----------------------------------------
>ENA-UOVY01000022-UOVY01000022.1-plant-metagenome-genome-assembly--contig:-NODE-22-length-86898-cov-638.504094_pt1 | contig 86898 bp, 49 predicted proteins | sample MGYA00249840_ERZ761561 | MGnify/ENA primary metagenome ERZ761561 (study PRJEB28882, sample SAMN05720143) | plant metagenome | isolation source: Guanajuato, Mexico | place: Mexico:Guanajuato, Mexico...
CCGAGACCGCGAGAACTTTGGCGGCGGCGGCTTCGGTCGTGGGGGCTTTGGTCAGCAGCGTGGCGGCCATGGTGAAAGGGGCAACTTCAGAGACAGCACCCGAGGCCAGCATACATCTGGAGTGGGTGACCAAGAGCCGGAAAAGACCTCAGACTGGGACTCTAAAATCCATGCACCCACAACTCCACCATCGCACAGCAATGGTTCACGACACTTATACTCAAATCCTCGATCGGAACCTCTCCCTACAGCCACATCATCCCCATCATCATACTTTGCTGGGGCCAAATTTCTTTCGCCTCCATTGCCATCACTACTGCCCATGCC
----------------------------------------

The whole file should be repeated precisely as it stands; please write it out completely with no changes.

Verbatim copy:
>ENA-UOVY01000022-UOVY01000022.1-plant-metagenome-genome-assembly--contig:-NODE-22-length-86898-cov-638.504094_pt1 | contig 86898 bp, 49 predicted proteins | sample MGYA00249840_ERZ761561 | MGnify/ENA primary metagenome ERZ761561 (study PRJEB28882, sample SAMN05720143) | plant metagenome | isolation source: Guanajuato, Mexico | place: Mexico:Guanajuato, Mexico...
CCGAGACCGCGAGAACTTTGGCGGCGGCGGCTTCGGTCGTGGGGGCTTTGGTCAGCAGCGTGGCGGCCATGGTGAAAGGGGCAACTTCAGAGACAGCACCCGAGGCCAGCATACATCTGGAGTGGGTGACCAAGAGCCGGAAAAGACCTCAGACTGGGACTCTAAAATCCATGCACCCACAACTCCACCATCGCACAGCAATGGTTCACGACACTTATACTCAAATCCTCGATCGGAACCTCTCCCTACAGCCACATCATCCCCATCATCATACTTTGCTGGGGCCAAATTTCTTTCGCCTCCATTGCCATCACTACTGCCCATGCC